Thursday 2nd January 2020
I looked enviously at Paddington’s departure board this morning seeing the 09:15 departure to Bristol Temple Meads, with its attractive non-stop 68 minute run to Bristol Parkway, ‘boarding’ yet still eluding me.
Today was the first opportunity to have another try of enjoying the ‘non-stop’ experience after its hit and miss first week following GWR’s new speeded up timetable introduced on 15th December (dodgy track at Slough on Monday; signal fault near Slough on Wednesday; floods closing Brighton Main Line on Friday; GWR staff shortage cancellations on the following Monday; Paddington shut down from Tuesday (Christmas Eve); Saturday timetable each day after the shut down….) except I’d decided to try another adventure today having pre-booked a ticket to Cardiff to try out an electric train on the speeded up timetable all the way under the wires. They’d been energised beyond Newport all the way to Cardiff as a timely Christmas present.
It turned out I was lucky. Much more so than the poor person who tragically ended their life by jumping in front of a train near Swindon at about 08:30 this morning. Condolences and sympathy to all those involved – family, friends and train staff and the emergency services.
Despite all lines blocked, my train, the 09:48 to Swansea, left Paddington on time and arrived in Swindon just after the line reopened. Whereas that elusive 09:15 non-stopper got severely delayed as did the 08:48 to Swansea which we caught up, while the 09:18 to Cardiff had sensibly been cancelled. Other Bristol bound services were diverted via the Newbury line.
I had planned to report here how we performed with the new speeded up 1 hour 51 minute journey time to Cardiff compared to the pre 15th December two-hour timing (a 7.5% saving) but inevitably once we caught up the train ahead of us congestion caused delays and it wouldn’t be a fair observation or report on such a sombre travel morning.
I’m not an expert on train motive power but I’m convinced we changed to diesel mode as we neared Newport leaving me to wonder whether despite energised wires, electric running had commenced.
As it was I ended up with a very tight connection for a transfer from Cardiff Central round to Queen Street to be at the designated stop for my return trip to London with Snap – the online booking coach company.
My first travel experience to Bristol with Snap back in October 2018 didn’t get off to a good start with traffic delaying the coach’s arrival at the St Pancras station pick up point but I’d accepted that experience as a one off and the lasting memory was of a high quality luxury coach more than making up for any delay so I was excited to be giving Snap another try.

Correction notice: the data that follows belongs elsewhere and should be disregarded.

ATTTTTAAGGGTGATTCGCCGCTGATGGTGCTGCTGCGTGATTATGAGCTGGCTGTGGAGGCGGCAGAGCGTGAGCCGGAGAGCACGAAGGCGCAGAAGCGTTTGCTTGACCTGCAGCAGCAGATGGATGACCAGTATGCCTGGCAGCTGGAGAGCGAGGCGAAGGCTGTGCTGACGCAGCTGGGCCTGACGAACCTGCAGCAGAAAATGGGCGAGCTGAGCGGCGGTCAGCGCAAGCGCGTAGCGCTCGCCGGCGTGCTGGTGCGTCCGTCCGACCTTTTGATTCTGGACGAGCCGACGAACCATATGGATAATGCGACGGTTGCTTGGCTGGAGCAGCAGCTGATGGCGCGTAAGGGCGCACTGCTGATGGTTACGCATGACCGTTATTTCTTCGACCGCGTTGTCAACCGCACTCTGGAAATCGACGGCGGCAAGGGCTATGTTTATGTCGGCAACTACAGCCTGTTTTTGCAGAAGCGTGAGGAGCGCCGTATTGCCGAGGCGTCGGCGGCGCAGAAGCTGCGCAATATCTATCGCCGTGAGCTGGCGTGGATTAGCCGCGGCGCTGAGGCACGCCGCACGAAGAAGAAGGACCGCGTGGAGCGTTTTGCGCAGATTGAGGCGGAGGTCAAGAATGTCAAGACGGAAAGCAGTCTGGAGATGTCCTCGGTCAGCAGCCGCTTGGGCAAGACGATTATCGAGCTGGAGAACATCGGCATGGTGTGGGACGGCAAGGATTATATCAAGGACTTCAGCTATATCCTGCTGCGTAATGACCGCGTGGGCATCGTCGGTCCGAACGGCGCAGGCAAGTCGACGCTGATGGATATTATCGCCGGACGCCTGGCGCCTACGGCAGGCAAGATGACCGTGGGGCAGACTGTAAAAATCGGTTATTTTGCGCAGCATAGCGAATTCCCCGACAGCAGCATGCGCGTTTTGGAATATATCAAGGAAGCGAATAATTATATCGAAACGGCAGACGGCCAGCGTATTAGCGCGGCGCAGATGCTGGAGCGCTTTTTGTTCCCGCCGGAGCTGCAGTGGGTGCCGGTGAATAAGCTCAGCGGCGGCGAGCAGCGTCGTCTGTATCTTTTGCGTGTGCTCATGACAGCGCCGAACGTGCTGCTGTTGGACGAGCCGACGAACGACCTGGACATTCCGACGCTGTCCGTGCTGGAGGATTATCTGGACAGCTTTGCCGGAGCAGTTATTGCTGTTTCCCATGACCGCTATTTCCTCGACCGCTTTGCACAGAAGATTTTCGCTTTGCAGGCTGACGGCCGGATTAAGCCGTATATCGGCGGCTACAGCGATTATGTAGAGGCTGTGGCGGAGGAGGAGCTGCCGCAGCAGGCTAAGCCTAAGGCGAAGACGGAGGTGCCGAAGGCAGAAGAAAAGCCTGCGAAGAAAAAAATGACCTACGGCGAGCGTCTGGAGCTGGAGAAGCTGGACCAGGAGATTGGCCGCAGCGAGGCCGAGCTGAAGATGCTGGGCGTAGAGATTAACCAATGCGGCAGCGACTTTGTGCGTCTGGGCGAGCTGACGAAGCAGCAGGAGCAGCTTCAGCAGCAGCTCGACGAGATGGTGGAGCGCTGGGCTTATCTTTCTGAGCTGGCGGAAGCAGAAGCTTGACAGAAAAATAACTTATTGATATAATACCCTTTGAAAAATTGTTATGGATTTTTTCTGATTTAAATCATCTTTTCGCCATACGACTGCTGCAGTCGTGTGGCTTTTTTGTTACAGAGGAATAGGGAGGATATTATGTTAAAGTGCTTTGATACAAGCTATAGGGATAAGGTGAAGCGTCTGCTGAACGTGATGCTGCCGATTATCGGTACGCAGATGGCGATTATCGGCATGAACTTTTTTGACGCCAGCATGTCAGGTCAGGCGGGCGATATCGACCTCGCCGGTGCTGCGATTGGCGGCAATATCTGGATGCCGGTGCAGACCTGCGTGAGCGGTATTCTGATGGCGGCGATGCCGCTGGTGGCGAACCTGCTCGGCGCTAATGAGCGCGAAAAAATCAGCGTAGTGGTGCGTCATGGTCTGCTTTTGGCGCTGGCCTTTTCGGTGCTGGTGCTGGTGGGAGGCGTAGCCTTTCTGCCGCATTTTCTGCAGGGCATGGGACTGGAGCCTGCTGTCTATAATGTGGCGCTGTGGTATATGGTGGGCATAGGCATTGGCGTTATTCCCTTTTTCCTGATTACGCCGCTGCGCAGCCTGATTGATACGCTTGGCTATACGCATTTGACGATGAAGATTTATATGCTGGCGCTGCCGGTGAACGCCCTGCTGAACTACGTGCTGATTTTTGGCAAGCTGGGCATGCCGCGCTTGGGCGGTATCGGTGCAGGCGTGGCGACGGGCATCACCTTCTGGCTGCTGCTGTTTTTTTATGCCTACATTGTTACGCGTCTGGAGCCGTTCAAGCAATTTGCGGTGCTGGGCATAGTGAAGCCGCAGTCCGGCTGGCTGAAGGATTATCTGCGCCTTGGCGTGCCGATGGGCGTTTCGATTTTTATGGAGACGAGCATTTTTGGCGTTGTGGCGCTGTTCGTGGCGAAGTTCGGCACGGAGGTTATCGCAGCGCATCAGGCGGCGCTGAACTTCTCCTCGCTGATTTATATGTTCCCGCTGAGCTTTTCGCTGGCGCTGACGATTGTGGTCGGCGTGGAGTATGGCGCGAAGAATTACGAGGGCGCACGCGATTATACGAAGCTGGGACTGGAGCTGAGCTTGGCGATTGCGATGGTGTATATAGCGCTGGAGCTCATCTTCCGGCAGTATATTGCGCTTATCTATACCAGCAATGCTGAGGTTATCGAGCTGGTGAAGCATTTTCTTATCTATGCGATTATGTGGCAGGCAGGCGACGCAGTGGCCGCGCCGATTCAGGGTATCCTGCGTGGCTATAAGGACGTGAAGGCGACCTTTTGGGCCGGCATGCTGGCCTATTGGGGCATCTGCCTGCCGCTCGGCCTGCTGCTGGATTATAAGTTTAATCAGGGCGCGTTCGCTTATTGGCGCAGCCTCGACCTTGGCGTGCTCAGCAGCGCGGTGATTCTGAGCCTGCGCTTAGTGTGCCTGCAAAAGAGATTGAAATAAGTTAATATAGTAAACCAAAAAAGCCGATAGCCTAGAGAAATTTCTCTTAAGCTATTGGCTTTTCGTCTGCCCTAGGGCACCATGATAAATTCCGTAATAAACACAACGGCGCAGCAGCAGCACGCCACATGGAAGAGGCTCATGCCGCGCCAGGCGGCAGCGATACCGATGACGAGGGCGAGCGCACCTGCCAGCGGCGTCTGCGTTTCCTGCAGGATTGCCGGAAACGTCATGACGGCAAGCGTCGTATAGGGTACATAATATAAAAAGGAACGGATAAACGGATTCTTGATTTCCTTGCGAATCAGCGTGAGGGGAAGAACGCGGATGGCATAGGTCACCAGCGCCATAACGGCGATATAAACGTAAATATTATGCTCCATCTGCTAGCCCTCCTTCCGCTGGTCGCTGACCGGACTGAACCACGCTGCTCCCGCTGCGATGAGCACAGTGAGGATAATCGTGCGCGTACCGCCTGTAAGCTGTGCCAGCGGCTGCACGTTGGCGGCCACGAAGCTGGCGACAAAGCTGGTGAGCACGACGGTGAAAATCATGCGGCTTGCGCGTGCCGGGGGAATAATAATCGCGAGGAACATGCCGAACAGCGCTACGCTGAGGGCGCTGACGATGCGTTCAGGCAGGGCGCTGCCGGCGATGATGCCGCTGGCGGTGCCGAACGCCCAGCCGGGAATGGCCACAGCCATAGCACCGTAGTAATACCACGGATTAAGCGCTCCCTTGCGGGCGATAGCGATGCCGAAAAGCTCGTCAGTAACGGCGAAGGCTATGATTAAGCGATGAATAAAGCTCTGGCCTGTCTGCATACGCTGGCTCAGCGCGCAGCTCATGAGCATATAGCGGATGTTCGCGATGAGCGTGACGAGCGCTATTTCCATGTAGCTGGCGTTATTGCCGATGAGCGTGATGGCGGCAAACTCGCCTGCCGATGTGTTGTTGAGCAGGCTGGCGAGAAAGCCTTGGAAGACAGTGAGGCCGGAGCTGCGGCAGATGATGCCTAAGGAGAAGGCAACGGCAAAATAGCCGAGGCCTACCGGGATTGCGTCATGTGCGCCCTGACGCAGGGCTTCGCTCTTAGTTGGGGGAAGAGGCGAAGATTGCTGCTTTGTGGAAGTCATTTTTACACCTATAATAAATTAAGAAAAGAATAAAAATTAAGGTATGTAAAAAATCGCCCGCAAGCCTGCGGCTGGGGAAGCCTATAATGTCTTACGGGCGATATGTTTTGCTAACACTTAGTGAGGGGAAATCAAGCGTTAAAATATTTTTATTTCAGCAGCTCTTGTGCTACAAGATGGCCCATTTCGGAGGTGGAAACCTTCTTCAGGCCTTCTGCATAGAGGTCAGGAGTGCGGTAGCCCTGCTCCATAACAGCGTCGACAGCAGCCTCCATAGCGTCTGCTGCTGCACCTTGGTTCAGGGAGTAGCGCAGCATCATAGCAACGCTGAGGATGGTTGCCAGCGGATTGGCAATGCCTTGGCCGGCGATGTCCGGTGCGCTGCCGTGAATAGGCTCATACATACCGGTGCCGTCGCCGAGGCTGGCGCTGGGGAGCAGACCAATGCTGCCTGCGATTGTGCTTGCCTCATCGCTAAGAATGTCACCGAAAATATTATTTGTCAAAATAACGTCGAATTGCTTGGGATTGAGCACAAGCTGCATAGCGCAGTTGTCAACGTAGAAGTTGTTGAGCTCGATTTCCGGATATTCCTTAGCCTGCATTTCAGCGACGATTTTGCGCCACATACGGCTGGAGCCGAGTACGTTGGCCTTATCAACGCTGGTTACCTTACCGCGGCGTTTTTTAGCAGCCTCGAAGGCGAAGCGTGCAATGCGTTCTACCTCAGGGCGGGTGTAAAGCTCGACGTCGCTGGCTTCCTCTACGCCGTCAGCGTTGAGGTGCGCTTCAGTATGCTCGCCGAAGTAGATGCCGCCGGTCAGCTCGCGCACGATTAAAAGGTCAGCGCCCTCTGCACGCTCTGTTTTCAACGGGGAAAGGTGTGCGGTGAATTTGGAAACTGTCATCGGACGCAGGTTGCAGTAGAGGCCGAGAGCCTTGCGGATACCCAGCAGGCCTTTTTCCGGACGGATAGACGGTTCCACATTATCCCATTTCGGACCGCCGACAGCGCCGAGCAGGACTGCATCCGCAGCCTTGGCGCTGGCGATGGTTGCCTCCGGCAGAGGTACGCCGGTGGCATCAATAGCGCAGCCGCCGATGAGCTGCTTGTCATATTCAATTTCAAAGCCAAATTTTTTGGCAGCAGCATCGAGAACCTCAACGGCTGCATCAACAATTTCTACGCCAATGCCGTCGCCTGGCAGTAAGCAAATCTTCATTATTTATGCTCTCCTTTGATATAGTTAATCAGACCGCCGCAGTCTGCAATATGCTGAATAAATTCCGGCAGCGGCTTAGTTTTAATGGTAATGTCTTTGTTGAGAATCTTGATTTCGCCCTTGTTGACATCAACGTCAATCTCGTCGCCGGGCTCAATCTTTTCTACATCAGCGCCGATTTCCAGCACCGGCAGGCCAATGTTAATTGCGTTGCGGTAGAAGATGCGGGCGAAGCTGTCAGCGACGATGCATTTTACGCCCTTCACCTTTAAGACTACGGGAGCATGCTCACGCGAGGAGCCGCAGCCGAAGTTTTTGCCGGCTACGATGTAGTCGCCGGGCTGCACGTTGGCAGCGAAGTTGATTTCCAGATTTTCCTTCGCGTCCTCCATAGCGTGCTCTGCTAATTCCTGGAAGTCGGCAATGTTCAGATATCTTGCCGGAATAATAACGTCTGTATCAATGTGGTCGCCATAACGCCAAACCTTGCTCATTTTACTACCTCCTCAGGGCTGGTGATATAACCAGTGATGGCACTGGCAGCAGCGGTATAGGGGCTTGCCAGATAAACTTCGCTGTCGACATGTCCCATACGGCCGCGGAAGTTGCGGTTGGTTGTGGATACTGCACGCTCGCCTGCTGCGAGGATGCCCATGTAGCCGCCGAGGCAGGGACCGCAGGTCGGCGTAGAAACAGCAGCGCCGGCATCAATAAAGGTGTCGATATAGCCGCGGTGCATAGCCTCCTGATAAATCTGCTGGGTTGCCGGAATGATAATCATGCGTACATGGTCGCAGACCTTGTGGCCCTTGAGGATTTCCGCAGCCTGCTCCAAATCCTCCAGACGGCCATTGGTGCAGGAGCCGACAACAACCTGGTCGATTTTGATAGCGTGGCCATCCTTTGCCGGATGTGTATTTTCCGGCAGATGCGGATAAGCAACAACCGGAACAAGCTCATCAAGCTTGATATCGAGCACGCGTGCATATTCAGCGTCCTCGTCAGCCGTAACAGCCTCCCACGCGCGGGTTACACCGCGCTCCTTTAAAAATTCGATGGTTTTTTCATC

Snap ‘paused’ its service portfolio between London and Nottingham, Bristol and Cardiff (and links to Oxford’s X90 London route) for a few months last summer so that more funding could be raised.
Email newsletters reassured everyone it was all positive and by the autumn, although neither Peter Jones nor Deborah Meadon had become investors, news came of some well known industry names who had, surprisingly, even with details of how much they’d invested during the ‘pause’, demonstrating continued confidence in Snap’s business model.
One update explained £1 million had been raised surpassing targets and expectations, so when a further email arrived in my inbox on Boxing Day offering a £10 voucher to be used anytime until the end of January I couldn’t resist making an immediate booking for the New Year.
I decided to give the more recent service introduction between Cardiff and London a try as both Snap and the operator N.A.T. (Comfort DelGro owned New Adventure Travel) had been publicly praising its credentials.
It’s easy enough to book a journey on Snap’s website (there’s no app) but it helps to know that they do operate to Cardiff. Put any destinations (including postcodes) into the ‘From’ and ‘To’ boxes on the home screen as you’re invited to do, and it could take some time to find a coach going your way without knowing where Snap actually goes but I’m sure an algorithm captures all such data entries to assess future journey potential (memo to Snap … might be worth checking the authenticity of the high number of tries for a Brighton to London journey from the same IP address!).